A year-long Genetic Literacy Project investigation culminating in the rollout of the Anti-GMO Funding Tracker has found that despite claims that the agro-chemical industry, led by Monsanto, is a financial and political juggernaut flooding the media with propaganda and pulling political levers to maintain support for GMOs despite public skepticism, the opposite true.

Our exhaustive review of close to a decade of foundation and environmental NGO tax records indicates that anti-biotech advocates spend far more on GMO activism than companies or trade associations linked to the biotechnology industry—so-called ‘Big Ag.’ Yet they claim they are fighting a Biblical-level battle against “industry” propagandists tied secretly to the US government, as this article in EcoWatch tries to allege.

The research also uncovers a vast interconnected network of foundations funding anti-GMO activities—and many of the foundations support advocacy groups whose activities are in direct conflict with their stated mission to advance empirical science.

For nearly 25 years, anti-GMO activists have positioned themselves as advocates for the consumer in the face of what they claim is Big Ag’s propaganda machine. They allege that foods grown from genetically modified or gene-edited seeds⁠ and the chemicals used to help grow them cause dozens of diseases including autism, autoimmune disorders, food allergies, Alzheimer’s, Parkinson’s and even cancer. They also claim conventional farming, which in the US and numerous other countries relies on genetic engineering to produce commodity crops, poses ecological hazards.The activists include well-known environmental organizations for which anti-GMO advocacy is just a part of their portfolio, such as the Environmental Working Group, Center for Food Safety and the Natural Resources Defense Council. Then there are the dedicated anti-GMO gadflies such as US Right to Know (USRTK), Just Label It!, the Organic Consumers Association and the Non-GMO Project, whose primary purpose is to demonize crop biotechnology. What they all share in common is a narrative in which they are “Davids” waging an uphill battle against deep-pocketed agri-business “Goliaths.”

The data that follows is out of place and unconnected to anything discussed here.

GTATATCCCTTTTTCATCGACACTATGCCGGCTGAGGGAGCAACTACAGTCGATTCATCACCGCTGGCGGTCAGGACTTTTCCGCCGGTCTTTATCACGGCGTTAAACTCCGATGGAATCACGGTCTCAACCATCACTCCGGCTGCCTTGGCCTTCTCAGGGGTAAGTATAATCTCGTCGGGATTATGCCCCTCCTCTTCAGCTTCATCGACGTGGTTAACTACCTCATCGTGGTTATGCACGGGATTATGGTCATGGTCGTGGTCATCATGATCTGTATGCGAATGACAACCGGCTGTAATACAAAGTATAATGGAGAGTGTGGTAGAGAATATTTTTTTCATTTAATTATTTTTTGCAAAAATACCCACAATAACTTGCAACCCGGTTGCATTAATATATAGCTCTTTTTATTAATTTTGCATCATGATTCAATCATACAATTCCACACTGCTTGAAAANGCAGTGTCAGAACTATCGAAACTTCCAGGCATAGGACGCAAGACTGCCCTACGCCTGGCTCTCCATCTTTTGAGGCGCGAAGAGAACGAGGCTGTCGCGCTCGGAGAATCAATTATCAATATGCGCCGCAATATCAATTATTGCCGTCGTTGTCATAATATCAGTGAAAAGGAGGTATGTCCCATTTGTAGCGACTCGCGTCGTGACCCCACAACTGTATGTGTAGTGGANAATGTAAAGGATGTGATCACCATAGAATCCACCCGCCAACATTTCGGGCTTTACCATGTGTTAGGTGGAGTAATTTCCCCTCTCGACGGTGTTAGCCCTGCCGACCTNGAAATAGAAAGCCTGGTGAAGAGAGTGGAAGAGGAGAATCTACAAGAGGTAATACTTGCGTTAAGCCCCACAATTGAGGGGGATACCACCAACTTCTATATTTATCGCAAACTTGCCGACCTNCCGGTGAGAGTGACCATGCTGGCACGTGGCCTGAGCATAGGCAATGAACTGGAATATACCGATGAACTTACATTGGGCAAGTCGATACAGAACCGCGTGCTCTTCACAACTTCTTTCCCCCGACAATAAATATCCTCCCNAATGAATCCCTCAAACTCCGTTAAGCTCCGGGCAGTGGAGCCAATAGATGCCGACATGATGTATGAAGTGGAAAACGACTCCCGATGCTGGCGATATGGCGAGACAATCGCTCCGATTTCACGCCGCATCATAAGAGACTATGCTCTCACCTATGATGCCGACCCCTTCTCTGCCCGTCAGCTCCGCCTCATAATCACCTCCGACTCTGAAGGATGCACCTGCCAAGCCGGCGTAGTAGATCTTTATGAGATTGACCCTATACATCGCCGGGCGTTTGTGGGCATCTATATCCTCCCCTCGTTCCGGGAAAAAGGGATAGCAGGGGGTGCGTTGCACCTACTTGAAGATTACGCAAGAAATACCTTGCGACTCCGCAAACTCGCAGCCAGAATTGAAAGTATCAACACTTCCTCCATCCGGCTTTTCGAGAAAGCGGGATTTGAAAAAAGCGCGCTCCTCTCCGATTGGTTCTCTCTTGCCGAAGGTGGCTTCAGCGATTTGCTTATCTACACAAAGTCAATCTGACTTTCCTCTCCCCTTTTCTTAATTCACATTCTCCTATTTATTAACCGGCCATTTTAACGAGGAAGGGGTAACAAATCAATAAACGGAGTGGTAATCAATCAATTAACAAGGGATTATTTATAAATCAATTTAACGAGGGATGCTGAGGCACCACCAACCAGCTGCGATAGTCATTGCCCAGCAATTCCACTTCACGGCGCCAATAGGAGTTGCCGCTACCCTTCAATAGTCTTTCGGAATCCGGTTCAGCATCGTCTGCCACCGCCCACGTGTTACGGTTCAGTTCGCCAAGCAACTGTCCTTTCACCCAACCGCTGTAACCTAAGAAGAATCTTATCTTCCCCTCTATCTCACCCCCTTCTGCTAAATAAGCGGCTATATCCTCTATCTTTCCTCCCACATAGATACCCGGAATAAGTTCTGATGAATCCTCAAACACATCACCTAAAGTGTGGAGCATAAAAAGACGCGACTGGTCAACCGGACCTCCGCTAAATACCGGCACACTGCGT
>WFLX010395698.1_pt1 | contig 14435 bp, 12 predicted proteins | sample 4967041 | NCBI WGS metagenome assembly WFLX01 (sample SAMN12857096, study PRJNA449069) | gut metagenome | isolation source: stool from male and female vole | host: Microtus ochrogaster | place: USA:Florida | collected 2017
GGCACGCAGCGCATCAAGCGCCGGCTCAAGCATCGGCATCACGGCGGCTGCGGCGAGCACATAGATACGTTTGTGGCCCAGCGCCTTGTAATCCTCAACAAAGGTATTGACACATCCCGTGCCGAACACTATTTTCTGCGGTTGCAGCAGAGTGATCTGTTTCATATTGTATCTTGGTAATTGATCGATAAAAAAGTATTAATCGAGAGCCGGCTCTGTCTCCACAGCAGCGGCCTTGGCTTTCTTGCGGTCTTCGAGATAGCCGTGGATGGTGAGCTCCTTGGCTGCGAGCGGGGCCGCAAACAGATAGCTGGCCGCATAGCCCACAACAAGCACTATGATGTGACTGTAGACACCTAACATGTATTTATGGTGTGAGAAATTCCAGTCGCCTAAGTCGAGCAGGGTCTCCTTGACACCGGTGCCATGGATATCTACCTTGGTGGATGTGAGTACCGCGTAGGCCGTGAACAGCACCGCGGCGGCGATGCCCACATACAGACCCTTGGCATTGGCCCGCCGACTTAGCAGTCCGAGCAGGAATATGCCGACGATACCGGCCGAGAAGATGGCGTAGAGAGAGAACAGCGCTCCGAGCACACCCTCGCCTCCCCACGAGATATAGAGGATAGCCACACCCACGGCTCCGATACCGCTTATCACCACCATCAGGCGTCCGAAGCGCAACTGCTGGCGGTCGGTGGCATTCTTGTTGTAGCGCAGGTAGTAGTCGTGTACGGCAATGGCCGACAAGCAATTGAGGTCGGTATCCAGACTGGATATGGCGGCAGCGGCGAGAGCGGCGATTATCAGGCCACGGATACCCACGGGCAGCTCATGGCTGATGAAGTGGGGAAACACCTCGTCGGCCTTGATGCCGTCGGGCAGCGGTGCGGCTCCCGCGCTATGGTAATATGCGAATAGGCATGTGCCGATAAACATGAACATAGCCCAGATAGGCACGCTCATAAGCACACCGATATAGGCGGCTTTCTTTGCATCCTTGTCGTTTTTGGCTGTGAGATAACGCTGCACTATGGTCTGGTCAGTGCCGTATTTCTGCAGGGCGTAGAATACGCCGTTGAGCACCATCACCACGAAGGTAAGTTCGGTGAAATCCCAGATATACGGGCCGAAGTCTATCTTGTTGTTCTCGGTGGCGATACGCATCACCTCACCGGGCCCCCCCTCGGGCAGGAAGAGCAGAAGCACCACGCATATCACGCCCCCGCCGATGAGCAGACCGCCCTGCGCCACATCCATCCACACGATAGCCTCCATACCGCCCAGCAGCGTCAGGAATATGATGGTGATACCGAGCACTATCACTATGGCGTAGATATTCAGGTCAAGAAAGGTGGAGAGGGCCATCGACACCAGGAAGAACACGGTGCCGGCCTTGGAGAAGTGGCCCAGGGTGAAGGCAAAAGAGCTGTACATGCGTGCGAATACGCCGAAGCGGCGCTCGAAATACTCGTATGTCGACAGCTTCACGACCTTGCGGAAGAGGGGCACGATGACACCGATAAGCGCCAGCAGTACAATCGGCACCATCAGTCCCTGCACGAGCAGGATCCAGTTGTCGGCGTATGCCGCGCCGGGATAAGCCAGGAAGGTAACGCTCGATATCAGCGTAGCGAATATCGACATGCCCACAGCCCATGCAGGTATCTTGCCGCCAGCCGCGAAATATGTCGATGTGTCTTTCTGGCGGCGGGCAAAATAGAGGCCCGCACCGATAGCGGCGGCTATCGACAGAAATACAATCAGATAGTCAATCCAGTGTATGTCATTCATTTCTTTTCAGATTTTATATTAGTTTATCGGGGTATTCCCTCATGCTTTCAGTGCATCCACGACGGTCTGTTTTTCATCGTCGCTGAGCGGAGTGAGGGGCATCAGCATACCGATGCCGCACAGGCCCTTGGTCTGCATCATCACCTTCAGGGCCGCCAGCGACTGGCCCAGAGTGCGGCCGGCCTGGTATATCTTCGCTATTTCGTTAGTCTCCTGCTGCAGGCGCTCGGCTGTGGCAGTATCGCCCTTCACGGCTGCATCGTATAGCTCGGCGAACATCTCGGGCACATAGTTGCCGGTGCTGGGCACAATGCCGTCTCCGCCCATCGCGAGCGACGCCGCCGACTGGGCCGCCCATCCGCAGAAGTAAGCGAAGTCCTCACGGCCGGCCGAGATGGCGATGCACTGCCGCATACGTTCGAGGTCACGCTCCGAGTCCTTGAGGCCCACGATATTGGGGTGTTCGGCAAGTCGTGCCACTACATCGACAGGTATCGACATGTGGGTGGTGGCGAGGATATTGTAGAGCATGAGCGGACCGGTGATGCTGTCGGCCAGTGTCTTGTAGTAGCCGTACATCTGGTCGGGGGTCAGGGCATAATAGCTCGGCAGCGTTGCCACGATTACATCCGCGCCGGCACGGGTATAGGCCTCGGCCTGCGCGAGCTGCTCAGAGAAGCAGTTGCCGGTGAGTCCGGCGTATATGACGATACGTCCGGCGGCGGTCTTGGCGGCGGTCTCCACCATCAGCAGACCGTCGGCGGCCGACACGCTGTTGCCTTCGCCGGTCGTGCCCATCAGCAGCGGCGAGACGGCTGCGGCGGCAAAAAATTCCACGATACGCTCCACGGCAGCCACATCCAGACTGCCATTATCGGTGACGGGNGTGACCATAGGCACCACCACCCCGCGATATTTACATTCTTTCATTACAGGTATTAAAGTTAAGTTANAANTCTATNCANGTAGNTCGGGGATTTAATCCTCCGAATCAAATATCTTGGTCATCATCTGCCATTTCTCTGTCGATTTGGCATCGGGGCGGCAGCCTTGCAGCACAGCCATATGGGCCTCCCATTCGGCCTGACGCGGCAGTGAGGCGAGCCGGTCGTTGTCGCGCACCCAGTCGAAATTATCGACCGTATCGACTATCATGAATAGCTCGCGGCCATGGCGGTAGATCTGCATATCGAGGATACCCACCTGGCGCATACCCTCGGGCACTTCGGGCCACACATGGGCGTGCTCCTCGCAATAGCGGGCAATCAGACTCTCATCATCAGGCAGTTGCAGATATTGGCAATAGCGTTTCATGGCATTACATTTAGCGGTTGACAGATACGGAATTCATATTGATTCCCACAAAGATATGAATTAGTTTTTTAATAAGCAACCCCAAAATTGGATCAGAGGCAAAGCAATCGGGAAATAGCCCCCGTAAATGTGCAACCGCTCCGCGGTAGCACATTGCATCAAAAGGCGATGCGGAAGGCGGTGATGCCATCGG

For years, the central target, some say bogeyman, was Monsanto (now owned by Bayer), which activists claim has been waging an expensive public relations campaign to discredit its independent, grassroots critics in the organic food and environmentalist movements, and by extension threatening the global food supply.